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K-State Today

April 9, 2021

Abigail Langston receives NSF — Geomorphology and Land-use Dynamics Program award

Submitted by Malorie Sougey

Langston and graduate student Clay Roberson measuring the height of the valley wall, January 2021. This photo shows the Buffalo River, the blocky talus pile of collapsed valley wall material across the river, and the bedrock valley wall.

Abigail Langston, assistant professor of geography and geospatial sciences, has been awarded a $412,000 grant by the National Science Foundation — Geomorphology and Land-use Dynamics Program titled "Collaborative Research: Beyond lithologic control of bedrock valley width: Investigating the role of persistent valley cover in bedrock valley width development."

Langston is a fluvial geomorphologist, meaning she studies how rivers shape the surface of the earth. Her area of specialization is lateral bedrock erosion and how rivers create wide bedrock valleys.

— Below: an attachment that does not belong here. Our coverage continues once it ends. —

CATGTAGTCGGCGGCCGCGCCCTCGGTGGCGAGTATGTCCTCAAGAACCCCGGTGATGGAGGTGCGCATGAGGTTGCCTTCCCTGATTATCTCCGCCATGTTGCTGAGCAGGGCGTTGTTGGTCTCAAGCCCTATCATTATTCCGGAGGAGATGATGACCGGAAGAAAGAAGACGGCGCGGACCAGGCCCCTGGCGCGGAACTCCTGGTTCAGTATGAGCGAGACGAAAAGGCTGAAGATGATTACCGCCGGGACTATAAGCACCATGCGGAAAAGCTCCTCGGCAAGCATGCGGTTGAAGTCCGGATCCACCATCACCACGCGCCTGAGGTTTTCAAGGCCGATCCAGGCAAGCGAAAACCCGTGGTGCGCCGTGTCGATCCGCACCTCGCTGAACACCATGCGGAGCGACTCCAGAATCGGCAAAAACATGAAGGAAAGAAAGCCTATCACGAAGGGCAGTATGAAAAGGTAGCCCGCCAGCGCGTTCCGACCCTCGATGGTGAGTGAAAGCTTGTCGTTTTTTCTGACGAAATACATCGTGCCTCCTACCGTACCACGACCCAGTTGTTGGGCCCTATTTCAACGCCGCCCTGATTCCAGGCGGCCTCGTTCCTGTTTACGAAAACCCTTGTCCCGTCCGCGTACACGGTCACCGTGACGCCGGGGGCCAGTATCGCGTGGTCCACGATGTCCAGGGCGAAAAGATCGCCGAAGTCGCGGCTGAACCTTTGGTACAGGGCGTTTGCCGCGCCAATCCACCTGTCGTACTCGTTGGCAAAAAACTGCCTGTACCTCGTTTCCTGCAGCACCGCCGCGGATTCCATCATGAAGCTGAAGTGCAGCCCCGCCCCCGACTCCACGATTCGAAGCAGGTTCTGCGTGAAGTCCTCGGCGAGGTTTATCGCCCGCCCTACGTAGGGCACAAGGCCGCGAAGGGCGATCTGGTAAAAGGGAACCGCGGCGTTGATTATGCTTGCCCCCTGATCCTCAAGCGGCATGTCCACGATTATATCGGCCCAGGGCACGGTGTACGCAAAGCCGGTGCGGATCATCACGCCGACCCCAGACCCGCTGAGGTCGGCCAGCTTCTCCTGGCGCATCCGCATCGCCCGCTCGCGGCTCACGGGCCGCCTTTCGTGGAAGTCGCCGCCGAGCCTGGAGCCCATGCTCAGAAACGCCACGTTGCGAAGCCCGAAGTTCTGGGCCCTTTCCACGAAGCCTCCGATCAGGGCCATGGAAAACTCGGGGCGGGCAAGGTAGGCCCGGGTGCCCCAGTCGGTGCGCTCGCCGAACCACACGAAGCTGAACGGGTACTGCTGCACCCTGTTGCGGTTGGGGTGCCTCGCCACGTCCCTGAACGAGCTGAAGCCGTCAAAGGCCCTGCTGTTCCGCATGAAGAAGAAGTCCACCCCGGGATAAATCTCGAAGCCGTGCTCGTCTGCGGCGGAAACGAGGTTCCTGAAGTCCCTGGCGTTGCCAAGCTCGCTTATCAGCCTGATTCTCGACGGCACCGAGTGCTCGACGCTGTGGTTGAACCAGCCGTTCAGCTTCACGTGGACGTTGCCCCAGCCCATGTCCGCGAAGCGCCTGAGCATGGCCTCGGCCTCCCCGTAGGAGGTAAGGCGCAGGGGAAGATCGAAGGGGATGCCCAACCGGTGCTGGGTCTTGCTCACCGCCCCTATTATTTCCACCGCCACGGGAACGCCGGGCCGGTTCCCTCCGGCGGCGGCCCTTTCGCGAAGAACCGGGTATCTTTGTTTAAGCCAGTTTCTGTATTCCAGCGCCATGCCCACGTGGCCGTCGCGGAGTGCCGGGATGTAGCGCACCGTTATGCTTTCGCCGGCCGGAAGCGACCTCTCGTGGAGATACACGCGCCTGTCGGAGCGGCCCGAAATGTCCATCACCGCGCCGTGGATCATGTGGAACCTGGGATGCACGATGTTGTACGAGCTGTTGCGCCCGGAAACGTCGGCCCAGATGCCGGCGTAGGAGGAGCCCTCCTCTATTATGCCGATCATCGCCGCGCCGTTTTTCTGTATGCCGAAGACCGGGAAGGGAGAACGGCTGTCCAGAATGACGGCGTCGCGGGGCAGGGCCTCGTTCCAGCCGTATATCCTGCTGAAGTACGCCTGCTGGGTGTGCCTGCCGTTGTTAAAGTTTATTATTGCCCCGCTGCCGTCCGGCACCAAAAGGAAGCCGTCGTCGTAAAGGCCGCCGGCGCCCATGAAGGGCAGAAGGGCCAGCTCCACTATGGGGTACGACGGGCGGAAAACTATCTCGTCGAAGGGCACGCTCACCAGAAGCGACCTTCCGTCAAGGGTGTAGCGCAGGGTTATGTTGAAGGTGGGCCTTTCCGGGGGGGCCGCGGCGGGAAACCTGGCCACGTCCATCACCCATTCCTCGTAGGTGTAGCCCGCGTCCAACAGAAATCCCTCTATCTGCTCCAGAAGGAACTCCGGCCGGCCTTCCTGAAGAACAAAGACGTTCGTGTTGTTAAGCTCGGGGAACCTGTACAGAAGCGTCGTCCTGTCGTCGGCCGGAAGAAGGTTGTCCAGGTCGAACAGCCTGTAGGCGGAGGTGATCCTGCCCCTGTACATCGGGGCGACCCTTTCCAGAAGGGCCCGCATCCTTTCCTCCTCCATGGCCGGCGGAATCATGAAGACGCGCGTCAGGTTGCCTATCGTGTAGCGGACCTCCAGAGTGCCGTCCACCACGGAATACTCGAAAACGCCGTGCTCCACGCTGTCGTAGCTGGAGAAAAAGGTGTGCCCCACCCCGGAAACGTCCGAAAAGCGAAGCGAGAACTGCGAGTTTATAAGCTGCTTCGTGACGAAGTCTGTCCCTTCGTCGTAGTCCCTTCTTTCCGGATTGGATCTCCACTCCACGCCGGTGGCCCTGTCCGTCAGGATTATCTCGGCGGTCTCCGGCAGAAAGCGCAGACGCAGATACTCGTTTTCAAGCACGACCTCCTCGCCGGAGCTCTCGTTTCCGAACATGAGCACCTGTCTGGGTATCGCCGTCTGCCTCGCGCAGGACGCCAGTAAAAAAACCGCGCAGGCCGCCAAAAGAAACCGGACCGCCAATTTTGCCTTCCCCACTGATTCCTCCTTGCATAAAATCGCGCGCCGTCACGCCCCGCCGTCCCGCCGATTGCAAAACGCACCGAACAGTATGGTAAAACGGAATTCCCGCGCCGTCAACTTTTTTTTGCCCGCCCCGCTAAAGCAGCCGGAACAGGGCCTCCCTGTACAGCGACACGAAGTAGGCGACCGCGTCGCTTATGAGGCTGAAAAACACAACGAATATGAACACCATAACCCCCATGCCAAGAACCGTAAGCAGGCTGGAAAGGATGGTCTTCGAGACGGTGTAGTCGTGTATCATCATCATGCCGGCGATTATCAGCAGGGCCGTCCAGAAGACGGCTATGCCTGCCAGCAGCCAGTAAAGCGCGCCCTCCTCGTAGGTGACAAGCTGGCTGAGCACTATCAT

Rivers shape landscapes by incising deep canyons and carving both wide and narrow valleys, determining where people live and where floodwaters go. Little is known about how, when, and why rivers carve wide vs. narrow valleys as they flow through landscapes where they can "touch" the adjoining valley walls.

In this project, Langston and her graduate students Olivia Groeber and Clay Robertson will investigate controls on the development bedrock valleys on America's first National River, the Buffalo in northwest Arkansas. Jill Marshall, assistant professor in the Department of Geosciences at the University of Arkansas, also is a co-principal investigator on the project. This research represents an important step in advancing understanding of how rivers and their valleys respond and evolve.

Langston will also engage with a diverse population of teachers, K-12 students, and Girl Scouts in Kansas and Arkansas and develop an interactive mapping tool that highlights the intersection of places — the Buffalo River, and faces — the diverse peoples living in the Buffalo watershed over the past several millennia.

To learn more about the Department of Geography and Geospatial Sciences, visit their website.

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